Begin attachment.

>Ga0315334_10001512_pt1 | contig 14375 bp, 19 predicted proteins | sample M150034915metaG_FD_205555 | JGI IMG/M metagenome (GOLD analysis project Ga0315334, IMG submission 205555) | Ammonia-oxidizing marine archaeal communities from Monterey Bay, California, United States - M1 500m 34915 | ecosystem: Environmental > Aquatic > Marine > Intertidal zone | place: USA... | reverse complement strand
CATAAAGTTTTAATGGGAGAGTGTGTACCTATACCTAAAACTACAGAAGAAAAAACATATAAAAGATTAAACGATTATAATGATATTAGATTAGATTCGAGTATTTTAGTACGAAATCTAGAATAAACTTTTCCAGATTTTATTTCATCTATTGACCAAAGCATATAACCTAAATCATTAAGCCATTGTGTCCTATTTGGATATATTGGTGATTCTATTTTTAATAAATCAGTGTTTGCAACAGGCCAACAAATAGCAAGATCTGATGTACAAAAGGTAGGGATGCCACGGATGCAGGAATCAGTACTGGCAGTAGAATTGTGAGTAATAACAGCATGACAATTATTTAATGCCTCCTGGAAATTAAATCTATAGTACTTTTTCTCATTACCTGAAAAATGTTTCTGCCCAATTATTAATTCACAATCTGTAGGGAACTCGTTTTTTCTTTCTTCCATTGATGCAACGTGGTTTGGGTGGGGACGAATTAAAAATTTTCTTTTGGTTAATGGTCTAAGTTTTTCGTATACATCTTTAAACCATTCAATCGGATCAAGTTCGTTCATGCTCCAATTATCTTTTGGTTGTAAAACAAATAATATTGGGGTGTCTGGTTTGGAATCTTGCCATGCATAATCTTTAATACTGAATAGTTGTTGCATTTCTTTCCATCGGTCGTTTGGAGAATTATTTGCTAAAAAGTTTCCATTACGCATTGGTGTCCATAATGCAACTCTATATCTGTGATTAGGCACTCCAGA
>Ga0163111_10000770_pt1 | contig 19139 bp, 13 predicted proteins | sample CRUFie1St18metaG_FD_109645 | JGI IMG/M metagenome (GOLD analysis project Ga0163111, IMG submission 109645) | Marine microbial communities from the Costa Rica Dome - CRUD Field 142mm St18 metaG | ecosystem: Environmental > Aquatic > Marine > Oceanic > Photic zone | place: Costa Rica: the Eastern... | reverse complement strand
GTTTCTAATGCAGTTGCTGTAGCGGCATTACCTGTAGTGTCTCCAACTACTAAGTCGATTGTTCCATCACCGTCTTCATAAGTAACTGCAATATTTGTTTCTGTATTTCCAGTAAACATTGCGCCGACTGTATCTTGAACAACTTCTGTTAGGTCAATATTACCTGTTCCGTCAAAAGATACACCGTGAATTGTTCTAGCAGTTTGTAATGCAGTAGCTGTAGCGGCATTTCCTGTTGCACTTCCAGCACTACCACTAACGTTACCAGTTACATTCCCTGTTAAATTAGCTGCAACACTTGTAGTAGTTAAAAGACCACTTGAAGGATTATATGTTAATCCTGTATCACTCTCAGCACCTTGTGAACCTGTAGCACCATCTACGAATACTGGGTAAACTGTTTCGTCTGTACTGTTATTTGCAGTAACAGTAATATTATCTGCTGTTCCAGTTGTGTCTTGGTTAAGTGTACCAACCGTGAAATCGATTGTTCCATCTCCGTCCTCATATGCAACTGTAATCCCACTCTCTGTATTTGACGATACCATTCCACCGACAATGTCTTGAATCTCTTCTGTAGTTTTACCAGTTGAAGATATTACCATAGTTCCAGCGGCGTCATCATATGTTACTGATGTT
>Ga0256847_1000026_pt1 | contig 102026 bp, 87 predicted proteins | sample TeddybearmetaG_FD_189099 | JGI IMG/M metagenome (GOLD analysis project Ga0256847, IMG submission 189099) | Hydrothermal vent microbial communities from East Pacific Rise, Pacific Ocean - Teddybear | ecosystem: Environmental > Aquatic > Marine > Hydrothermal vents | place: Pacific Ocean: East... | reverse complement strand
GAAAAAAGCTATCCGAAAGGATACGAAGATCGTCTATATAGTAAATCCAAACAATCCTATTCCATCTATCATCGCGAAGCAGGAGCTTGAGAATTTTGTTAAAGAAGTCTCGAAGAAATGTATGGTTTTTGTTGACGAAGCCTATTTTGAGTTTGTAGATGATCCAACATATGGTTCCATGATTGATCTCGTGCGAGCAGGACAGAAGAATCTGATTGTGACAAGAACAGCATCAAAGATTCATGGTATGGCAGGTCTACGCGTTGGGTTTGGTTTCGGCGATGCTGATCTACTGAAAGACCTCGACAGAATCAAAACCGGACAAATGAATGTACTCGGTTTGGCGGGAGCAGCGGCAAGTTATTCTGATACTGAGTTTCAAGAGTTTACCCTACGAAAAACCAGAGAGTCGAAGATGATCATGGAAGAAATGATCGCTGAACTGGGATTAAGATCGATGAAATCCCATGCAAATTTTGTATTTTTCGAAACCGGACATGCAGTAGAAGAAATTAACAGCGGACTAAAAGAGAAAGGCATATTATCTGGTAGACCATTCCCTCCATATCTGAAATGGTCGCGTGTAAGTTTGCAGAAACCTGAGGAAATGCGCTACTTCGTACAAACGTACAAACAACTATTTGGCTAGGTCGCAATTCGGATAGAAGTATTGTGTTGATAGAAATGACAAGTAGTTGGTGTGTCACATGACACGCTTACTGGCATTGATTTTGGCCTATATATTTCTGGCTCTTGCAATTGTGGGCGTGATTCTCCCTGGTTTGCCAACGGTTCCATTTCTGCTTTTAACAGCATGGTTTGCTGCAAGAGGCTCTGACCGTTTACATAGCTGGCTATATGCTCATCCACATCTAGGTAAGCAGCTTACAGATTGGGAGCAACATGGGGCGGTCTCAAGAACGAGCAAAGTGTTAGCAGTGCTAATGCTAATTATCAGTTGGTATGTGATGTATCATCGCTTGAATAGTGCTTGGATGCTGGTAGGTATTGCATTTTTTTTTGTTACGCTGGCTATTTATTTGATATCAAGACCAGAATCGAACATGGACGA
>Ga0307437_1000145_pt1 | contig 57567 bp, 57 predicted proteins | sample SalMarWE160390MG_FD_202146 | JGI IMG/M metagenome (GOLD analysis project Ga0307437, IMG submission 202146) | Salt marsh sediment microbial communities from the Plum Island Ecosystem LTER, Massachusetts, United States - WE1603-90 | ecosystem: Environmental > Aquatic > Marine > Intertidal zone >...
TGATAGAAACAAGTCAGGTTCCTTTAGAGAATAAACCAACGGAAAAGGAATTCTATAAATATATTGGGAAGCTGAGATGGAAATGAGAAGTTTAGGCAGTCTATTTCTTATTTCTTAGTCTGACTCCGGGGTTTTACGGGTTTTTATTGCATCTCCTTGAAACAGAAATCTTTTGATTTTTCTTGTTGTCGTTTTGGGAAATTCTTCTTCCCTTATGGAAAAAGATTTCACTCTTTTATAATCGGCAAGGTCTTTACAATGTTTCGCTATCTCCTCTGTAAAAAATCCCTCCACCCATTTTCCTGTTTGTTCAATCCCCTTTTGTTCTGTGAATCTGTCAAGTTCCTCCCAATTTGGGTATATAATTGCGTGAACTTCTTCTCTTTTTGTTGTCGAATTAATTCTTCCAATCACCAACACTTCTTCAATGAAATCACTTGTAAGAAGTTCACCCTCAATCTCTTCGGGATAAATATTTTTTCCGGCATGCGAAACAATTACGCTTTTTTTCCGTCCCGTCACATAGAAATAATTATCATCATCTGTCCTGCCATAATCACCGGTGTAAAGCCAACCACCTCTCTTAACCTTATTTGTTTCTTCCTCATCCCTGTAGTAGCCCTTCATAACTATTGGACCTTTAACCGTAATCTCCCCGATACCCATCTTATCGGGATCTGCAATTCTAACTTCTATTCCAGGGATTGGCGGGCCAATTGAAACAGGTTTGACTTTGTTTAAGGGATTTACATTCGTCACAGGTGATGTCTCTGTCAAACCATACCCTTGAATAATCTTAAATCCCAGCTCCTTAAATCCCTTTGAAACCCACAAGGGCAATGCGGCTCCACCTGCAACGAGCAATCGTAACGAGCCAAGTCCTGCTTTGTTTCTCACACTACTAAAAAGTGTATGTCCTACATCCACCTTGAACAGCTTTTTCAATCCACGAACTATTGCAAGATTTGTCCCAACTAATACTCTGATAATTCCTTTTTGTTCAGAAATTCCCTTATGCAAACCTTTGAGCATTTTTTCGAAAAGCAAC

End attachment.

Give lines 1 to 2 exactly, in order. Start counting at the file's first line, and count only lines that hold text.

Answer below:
>Ga0315334_10001512_pt1 | contig 14375 bp, 19 predicted proteins | sample M150034915metaG_FD_205555 | JGI IMG/M metagenome (GOLD analysis project Ga0315334, IMG submission 205555) | Ammonia-oxidizing marine archaeal communities from Monterey Bay, California, United States - M1 500m 34915 | ecosystem: Environmental > Aquatic > Marine > Intertidal zone | place: USA... | reverse complement strand
CATAAAGTTTTAATGGGAGAGTGTGTACCTATACCTAAAACTACAGAAGAAAAAACATATAAAAGATTAAACGATTATAATGATATTAGATTAGATTCGAGTATTTTAGTACGAAATCTAGAATAAACTTTTCCAGATTTTATTTCATCTATTGACCAAAGCATATAACCTAAATCATTAAGCCATTGTGTCCTATTTGGATATATTGGTGATTCTATTTTTAATAAATCAGTGTTTGCAACAGGCCAACAAATAGCAAGATCTGATGTACAAAAGGTAGGGATGCCACGGATGCAGGAATCAGTACTGGCAGTAGAATTGTGAGTAATAACAGCATGACAATTATTTAATGCCTCCTGGAAATTAAATCTATAGTACTTTTTCTCATTACCTGAAAAATGTTTCTGCCCAATTATTAATTCACAATCTGTAGGGAACTCGTTTTTTCTTTCTTCCATTGATGCAACGTGGTTTGGGTGGGGACGAATTAAAAATTTTCTTTTGGTTAATGGTCTAAGTTTTTCGTATACATCTTTAAACCATTCAATCGGATCAAGTTCGTTCATGCTCCAATTATCTTTTGGTTGTAAAACAAATAATATTGGGGTGTCTGGTTTGGAATCTTGCCATGCATAATCTTTAATACTGAATAGTTGTTGCATTTCTTTCCATCGGTCGTTTGGAGAATTATTTGCTAAAAAGTTTCCATTACGCATTGGTGTCCATAATGCAACTCTATATCTGTGATTAGGCACTCCAGA